3) Finally, does disruption of LCD proteins in RNPs explain not only C9ORF72 ALS, as suggested by these papers, but rather all ALS, including those with no known genetic component? The answer to this question, which may be found using the approaches demonstrated in these papers, will be important for designing strategies to prevent ALS or halt its progression. 


    . Residue-by-Residue View of In Vitro FUS Granules that Bind the C-Terminal Domain of RNA Polymerase II. Mol Cell. 2015 Oct 15;60(2):231-41. Epub 2015 Oct 8 PubMed.

    . ALS Mutations Disrupt Phase Separation Mediated by α-Helical Structure in the TDP-43 Low-Complexity C-Terminal Domain. Structure. 2016 Sep 6;24(9):1537-49. Epub 2016 Aug 18 PubMed.

  2. These two papers present a comprehensive addition to our knowledge of the mechanisms of action of C9ORF72 dipeptide repeats. Studying other protein aggregates, investigators identified a plethora of protein interactions, which lead to the general consensus that the key to preventing toxicity caused by protein aggregates is to prevent their formation or to reduce their abundance. The original set of manuscripts on the C9ORF72 dipeptide repeats suggested that interactions with nucleoli or the nuclear pores were a main target of action. The current manuscripts confirm these interactions, but convey the much more compelling case that the dipeptide repeats interact with many, many proteins within the cell, potentially causing injury through a multiplicity of mechanisms.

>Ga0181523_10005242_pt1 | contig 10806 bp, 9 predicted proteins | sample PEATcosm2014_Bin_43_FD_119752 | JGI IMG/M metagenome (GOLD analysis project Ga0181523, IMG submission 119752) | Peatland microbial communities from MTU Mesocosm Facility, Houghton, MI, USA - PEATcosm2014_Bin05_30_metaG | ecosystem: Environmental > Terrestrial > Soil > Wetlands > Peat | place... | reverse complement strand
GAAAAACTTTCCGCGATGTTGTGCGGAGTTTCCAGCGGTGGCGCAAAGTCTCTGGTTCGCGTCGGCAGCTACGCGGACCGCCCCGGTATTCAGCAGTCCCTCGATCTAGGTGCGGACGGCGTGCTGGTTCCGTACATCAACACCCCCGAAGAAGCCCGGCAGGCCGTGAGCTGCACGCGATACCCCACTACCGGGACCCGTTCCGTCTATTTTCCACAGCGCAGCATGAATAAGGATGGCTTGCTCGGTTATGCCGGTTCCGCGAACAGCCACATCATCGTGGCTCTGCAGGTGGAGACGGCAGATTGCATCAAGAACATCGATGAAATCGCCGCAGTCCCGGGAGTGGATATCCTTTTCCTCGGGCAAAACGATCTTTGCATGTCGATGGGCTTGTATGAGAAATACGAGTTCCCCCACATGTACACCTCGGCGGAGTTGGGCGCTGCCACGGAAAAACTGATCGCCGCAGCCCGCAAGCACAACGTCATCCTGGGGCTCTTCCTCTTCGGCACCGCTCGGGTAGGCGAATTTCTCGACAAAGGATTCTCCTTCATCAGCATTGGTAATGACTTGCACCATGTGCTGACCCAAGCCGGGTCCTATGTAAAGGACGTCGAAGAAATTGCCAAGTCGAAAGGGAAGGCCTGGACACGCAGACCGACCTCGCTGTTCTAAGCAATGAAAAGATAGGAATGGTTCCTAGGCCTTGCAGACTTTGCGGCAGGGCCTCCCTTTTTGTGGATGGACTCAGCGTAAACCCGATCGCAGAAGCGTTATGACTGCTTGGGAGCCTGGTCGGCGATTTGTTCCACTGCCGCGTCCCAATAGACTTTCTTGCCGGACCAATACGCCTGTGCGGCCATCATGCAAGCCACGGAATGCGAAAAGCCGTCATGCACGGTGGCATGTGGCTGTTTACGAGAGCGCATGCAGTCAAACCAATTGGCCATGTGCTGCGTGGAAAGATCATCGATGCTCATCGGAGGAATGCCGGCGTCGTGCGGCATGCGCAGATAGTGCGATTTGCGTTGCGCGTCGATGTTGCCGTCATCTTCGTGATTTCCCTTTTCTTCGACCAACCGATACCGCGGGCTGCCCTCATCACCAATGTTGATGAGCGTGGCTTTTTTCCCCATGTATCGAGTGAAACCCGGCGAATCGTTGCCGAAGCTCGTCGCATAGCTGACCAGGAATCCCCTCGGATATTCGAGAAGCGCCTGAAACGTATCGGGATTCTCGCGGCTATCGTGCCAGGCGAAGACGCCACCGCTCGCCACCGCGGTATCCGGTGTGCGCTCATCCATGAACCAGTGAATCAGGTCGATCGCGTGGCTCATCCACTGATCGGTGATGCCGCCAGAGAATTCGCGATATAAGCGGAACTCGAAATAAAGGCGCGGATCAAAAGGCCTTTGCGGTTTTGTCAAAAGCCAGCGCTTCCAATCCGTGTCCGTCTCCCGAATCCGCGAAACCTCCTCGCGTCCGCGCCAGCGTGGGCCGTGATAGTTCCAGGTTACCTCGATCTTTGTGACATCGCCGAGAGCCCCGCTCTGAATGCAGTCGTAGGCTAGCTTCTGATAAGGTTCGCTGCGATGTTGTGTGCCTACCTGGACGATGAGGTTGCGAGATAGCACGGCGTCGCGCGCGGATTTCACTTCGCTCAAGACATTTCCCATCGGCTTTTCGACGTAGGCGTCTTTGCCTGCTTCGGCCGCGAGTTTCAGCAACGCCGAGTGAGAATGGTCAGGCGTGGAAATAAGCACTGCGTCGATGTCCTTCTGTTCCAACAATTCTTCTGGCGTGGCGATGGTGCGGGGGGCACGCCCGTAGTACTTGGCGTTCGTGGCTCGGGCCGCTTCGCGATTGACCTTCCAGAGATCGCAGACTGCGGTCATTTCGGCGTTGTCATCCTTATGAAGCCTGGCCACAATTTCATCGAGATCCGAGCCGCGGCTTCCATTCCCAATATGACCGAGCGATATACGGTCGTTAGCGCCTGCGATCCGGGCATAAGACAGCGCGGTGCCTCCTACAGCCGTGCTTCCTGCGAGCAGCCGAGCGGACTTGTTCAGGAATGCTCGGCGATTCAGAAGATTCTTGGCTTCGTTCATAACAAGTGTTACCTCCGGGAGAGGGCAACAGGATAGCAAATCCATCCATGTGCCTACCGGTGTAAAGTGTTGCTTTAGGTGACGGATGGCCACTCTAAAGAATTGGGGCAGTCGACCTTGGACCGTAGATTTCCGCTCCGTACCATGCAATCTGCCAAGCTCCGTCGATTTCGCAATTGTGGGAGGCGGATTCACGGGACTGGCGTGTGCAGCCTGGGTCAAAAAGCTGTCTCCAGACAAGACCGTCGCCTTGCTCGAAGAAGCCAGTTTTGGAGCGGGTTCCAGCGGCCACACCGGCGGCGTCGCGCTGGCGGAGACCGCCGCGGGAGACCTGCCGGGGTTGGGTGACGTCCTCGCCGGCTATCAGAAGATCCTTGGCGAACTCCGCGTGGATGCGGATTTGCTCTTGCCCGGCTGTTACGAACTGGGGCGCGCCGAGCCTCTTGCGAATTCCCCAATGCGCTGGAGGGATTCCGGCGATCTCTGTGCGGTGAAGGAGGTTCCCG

3. Since the discovery of C9ORF72 hexanucleotide expansions in patients with ALS and frontotemporal dementia (Dejesus-Hernandez et al., 2011; Renton et al., 2011), controversy has ensued about the cellular mechanisms that drive neurodegeneration in this patient cohort (Gitler and Tsuiji, 2016). While some data suggest that haploinsufficiency could contribute to disease (O'Rourke et al., 2016; Sivadasan et al., 2016), the vast majority of studies instead support a dominant gain of function as the major causal player in disease pathogenesis. Cell biologists have been roughly divided into two camps: one that suggests that transcribed C9ORF72 RNA begets dysfunction (Zhang et al., 2015), whereas the other argues that unconventionally translated dipeptides give rise to disease (Zu et al., 2011). Initial mammalian cell culture studies from Steven McKnight’s lab convincingly demonstrated that exogenously applied arginine-rich dipeptides are sufficient to kill cells, likely via dysfunction of the nucleolus (Kwon et al., 2014). Screens from Aaron Gitler and Paul Taylor’s labs further suggested that nuclear import/export could be impaired by arginine-rich dipeptides, but not by other dipeptides produced from the C9ORF72 locus (Freibaum et al., 2015; Jovičić et al., 2015), although the Taylor study did not rule out a role for expanded RNA transcripts in driving toxicity.